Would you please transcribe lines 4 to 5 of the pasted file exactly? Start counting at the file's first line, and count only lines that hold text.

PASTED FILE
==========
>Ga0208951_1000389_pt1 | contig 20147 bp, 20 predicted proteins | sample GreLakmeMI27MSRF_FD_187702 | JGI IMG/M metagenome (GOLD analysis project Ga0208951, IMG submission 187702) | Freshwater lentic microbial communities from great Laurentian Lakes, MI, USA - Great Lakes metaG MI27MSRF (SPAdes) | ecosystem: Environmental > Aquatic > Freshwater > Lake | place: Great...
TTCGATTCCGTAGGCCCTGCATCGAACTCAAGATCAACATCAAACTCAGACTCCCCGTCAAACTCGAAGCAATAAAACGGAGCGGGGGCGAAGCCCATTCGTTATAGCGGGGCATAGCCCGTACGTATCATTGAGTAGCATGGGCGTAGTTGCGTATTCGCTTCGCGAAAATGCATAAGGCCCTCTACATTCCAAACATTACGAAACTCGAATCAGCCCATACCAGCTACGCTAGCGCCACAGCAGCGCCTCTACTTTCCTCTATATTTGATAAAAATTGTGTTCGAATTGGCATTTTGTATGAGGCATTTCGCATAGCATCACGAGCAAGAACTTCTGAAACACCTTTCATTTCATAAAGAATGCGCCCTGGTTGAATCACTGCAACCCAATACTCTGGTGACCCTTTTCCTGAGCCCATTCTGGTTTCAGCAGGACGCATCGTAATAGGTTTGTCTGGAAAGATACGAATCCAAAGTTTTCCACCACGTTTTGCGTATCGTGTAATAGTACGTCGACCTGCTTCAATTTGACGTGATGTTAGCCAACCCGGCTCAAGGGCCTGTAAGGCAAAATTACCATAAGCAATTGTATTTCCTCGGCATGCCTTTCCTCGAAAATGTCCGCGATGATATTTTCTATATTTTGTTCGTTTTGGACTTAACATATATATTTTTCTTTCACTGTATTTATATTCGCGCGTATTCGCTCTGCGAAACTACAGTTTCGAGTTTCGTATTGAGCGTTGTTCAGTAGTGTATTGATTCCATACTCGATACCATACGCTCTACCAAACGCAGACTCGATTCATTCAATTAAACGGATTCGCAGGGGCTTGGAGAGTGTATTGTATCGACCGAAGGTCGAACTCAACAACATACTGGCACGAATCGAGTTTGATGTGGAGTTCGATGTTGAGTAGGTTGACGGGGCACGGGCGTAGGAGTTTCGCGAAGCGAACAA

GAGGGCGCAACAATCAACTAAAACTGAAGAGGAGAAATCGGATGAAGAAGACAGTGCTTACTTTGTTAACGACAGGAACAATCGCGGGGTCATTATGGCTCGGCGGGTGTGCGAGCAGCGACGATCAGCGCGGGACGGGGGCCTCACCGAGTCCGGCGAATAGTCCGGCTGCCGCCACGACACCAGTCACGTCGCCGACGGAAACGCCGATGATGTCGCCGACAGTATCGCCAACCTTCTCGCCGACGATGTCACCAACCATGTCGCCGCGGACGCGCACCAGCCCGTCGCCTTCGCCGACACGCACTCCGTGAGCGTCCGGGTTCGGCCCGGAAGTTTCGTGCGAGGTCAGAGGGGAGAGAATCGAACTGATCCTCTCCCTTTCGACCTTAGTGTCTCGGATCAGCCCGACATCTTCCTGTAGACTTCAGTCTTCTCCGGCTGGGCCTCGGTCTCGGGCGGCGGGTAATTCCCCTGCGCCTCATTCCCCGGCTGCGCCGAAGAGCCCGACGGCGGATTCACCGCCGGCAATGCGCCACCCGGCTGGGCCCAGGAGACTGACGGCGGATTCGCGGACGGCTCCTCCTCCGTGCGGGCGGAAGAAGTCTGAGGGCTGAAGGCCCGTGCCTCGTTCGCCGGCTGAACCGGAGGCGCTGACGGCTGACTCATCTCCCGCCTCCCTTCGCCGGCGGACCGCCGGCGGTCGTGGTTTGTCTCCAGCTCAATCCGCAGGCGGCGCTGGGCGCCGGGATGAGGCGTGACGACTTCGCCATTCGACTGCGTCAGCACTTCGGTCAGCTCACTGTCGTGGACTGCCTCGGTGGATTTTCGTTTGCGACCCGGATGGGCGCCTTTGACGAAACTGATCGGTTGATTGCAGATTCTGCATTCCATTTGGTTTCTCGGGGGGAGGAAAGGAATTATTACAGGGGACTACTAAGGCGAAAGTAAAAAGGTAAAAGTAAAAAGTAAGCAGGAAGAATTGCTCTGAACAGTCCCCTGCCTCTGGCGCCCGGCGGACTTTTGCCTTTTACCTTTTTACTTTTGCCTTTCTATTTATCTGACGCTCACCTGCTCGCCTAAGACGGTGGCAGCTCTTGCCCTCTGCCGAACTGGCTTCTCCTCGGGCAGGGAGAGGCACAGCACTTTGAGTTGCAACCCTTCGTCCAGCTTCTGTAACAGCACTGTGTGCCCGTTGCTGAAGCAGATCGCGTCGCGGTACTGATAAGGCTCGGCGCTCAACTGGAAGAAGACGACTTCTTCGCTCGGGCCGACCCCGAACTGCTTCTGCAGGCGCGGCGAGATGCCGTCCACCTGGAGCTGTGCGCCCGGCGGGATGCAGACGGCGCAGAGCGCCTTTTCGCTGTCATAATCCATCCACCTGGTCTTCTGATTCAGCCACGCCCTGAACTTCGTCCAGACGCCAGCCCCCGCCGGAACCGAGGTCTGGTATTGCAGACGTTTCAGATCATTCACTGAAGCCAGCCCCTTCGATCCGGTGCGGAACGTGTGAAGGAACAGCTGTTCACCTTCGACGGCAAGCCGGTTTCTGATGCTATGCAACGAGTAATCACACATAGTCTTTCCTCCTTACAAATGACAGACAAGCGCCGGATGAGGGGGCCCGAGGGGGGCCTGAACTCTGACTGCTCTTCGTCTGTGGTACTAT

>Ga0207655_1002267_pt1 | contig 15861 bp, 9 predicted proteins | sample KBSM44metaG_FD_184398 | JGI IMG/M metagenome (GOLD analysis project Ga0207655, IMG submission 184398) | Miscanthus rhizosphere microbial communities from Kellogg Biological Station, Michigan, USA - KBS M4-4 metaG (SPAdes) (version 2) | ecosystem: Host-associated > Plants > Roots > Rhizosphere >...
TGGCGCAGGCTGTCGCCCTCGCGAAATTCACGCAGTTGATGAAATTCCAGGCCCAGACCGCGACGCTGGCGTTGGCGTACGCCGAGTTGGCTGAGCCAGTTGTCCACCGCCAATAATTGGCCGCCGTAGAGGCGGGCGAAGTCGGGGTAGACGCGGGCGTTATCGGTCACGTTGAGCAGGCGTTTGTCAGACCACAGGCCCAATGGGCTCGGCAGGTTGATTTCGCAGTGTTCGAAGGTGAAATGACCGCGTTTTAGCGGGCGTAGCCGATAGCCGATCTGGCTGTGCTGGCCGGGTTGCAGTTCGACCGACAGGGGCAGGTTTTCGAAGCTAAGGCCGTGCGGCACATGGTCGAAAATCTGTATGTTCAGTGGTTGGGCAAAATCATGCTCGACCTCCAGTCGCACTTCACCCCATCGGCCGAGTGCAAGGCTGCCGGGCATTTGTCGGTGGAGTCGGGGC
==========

>Ga0207655_1002267_pt1 | contig 15861 bp, 9 predicted proteins | sample KBSM44metaG_FD_184398 | JGI IMG/M metagenome (GOLD analysis project Ga0207655, IMG submission 184398) | Miscanthus rhizosphere microbial communities from Kellogg Biological Station, Michigan, USA - KBS M4-4 metaG (SPAdes) (version 2) | ecosystem: Host-associated > Plants > Roots > Rhizosphere >...
TGGCGCAGGCTGTCGCCCTCGCGAAATTCACGCAGTTGATGAAATTCCAGGCCCAGACCGCGACGCTGGCGTTGGCGTACGCCGAGTTGGCTGAGCCAGTTGTCCACCGCCAATAATTGGCCGCCGTAGAGGCGGGCGAAGTCGGGGTAGACGCGGGCGTTATCGGTCACGTTGAGCAGGCGTTTGTCAGACCACAGGCCCAATGGGCTCGGCAGGTTGATTTCGCAGTGTTCGAAGGTGAAATGACCGCGTTTTAGCGGGCGTAGCCGATAGCCGATCTGGCTGTGCTGGCCGGGTTGCAGTTCGACCGACAGGGGCAGGTTTTCGAAGCTAAGGCCGTGCGGCACATGGTCGAAAATCTGTATGTTCAGTGGTTGGGCAAAATCATGCTCGACCTCCAGTCGCACTTCACCCCATCGGCCGAGTGCAAGGCTGCCGGGCATTTGTCGGTGGAGTCGGGGC